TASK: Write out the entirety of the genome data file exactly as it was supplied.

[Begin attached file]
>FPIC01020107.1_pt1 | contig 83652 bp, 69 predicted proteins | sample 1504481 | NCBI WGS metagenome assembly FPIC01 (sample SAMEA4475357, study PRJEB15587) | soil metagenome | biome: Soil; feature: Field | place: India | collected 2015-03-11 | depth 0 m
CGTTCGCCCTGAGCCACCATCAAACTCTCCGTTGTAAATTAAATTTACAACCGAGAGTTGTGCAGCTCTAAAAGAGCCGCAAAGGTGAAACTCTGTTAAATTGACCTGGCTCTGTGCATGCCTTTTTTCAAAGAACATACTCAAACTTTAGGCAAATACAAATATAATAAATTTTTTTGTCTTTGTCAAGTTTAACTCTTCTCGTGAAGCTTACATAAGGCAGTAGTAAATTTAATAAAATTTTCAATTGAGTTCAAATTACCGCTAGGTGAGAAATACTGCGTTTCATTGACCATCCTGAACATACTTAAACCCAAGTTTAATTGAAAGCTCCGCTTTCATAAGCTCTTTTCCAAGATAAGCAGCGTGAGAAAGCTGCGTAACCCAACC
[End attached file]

>FPIC01020107.1_pt1 | contig 83652 bp, 69 predicted proteins | sample 1504481 | NCBI WGS metagenome assembly FPIC01 (sample SAMEA4475357, study PRJEB15587) | soil metagenome | biome: Soil; feature: Field | place: India | collected 2015-03-11 | depth 0 m
CGTTCGCCCTGAGCCACCATCAAACTCTCCGTTGTAAATTAAATTTACAACCGAGAGTTGTGCAGCTCTAAAAGAGCCGCAAAGGTGAAACTCTGTTAAATTGACCTGGCTCTGTGCATGCCTTTTTTCAAAGAACATACTCAAACTTTAGGCAAATACAAATATAATAAATTTTTTTGTCTTTGTCAAGTTTAACTCTTCTCGTGAAGCTTACATAAGGCAGTAGTAAATTTAATAAAATTTTCAATTGAGTTCAAATTACCGCTAGGTGAGAAATACTGCGTTTCATTGACCATCCTGAACATACTTAAACCCAAGTTTAATTGAAAGCTCCGCTTTCATAAGCTCTTTTCCAAGATAAGCAGCGTGAGAAAGCTGCGTAACCCAACC